Cover: Setting Down the Sacred Past: African-American Race Histories, from Harvard University PressCover: Setting Down the Sacred Past in HARDCOVER

Setting Down the Sacred Past

African-American Race Histories

Add to Cart

Product Details

HARDCOVER

$31.50 • £25.95 • €28.50

ISBN 9780674050792

Publication Date: 04/30/2010

Short

352 pages

6-1/8 x 9-1/4 inches

Belknap Press

World

As early as the 1780s, African Americans told stories that enabled them to survive and even thrive in the midst of unspeakable assault. Tracing previously unexplored narratives from the late eighteenth century to the 1920s, Laurie Maffly-Kipp brings to light an extraordinary trove of sweeping race histories that African Americans wove together out of racial and religious concerns.

Asserting a role in God’s plan, black Protestants sought to root their people in both sacred and secular time. A remarkable array of chroniclers—men and women, clergy, journalists, shoemakers, teachers, southerners and northerners—shared a belief that narrating a usable past offered hope, pride, and the promise of a better future. Combining Christian faith, American patriotism, and racial lineage to create a coherent sense of community, they linked past to present, Africa to America, and the Bible to classical literature. From collected shards of memory and emerging intellectual tools, African Americans fashioned stories that helped to restore meaning and purpose to their lives in the face of relentless oppression.

In a pioneering work of research and discovery, Maffly-Kipp shows how blacks overcame the accusation that they had no history worth remembering. African American communal histories imagined a rich collective past in order to establish the claim to a rightful and respected place in the American present. Through the transformative power of storytelling, these men and women led their people—and indeed, all Americans—into a more profound understanding of their interconnectedness and their prospects for a common future.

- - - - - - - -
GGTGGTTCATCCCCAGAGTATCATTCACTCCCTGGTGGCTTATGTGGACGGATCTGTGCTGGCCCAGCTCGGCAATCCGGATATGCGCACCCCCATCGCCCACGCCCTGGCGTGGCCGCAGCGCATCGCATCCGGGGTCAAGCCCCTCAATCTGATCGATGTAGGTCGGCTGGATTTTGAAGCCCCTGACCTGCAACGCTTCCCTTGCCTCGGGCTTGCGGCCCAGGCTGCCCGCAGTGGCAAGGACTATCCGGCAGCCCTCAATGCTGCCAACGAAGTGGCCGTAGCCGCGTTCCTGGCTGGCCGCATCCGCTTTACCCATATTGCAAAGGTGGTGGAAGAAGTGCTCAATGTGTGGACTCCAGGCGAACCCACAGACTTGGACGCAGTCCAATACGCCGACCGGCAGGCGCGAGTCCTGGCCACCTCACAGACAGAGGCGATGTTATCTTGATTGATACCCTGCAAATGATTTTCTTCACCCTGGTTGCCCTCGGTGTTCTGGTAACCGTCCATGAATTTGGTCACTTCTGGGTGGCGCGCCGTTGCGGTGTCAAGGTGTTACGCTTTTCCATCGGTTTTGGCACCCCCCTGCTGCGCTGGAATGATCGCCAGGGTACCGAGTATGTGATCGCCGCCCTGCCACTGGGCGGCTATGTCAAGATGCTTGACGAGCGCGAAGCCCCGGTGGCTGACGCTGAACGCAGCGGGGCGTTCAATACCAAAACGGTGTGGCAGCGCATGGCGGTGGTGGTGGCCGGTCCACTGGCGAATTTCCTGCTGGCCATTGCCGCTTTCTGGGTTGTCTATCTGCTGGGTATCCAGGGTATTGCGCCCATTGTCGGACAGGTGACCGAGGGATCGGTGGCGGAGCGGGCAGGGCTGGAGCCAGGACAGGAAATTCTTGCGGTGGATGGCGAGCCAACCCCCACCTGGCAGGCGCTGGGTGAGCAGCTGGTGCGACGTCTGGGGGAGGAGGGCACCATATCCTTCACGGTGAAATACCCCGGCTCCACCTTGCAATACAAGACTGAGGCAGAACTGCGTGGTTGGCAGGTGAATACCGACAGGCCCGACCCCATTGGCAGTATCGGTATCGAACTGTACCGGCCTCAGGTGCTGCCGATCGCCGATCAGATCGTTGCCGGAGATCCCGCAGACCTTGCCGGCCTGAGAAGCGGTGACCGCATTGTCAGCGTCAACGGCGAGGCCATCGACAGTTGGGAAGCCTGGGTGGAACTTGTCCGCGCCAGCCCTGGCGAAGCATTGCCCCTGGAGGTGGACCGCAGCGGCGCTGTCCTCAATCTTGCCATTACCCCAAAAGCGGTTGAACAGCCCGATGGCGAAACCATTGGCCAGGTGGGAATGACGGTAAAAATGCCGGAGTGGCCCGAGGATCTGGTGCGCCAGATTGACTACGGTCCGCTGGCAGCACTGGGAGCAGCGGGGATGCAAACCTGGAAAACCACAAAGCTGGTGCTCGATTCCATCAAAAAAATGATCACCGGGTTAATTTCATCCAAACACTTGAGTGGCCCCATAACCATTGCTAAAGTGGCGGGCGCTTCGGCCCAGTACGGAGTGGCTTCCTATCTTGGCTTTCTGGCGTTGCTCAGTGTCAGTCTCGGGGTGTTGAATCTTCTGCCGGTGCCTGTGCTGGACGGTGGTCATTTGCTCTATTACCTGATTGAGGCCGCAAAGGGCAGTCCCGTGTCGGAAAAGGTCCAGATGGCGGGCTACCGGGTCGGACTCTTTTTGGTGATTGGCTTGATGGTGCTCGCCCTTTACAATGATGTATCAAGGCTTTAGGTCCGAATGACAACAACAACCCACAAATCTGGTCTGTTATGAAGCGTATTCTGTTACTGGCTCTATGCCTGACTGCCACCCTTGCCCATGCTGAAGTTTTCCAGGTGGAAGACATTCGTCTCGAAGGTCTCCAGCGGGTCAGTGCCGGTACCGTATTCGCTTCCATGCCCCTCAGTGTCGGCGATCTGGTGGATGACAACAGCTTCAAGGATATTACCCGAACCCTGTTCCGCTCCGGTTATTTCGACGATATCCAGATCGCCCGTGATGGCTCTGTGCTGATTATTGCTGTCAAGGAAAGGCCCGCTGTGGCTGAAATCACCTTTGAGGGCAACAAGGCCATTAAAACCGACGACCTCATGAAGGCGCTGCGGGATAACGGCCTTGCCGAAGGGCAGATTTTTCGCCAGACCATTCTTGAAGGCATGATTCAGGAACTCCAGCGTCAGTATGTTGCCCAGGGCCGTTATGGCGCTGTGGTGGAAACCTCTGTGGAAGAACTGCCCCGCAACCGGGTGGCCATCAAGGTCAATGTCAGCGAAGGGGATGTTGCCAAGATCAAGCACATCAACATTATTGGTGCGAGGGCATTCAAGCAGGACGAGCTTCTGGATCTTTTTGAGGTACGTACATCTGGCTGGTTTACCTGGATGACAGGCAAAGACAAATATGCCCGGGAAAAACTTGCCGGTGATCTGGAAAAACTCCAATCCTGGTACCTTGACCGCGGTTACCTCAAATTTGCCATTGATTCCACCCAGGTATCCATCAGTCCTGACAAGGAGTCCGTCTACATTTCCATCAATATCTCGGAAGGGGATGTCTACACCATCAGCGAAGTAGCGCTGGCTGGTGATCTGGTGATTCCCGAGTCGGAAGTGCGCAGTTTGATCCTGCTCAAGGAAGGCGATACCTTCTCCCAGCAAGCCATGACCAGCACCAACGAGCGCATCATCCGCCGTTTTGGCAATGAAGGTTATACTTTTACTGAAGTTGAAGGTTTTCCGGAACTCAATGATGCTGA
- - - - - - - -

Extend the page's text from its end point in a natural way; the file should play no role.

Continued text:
Recent News

Black lives matter. Black voices matter. A statement from HUP »

From Our Blog

Jacket: Atomic Doctors: Conscience and Complicity at the Dawn of the Nuclear Age, by James L. Nolan, Jr., from Harvard University Press

Remembering Hiroshima

On this day 75 years ago, the United States dropped the world’s first atomic bomb on Hiroshima, Japan. James L. Nolan Jr.’s grandfather was a doctor who participated in the Manhattan Project, and he writes about him in Atomic Doctors: Conscience and Complicity at the Dawn of the Nuclear Age, an unflinching examination of the moral and professional dilemmas faced by physicians who took part in the project. Below, please find the introduction to Nolan’s book. On the morning of June 17, 1945, Captain James F. Nolan, MD, boarded a plane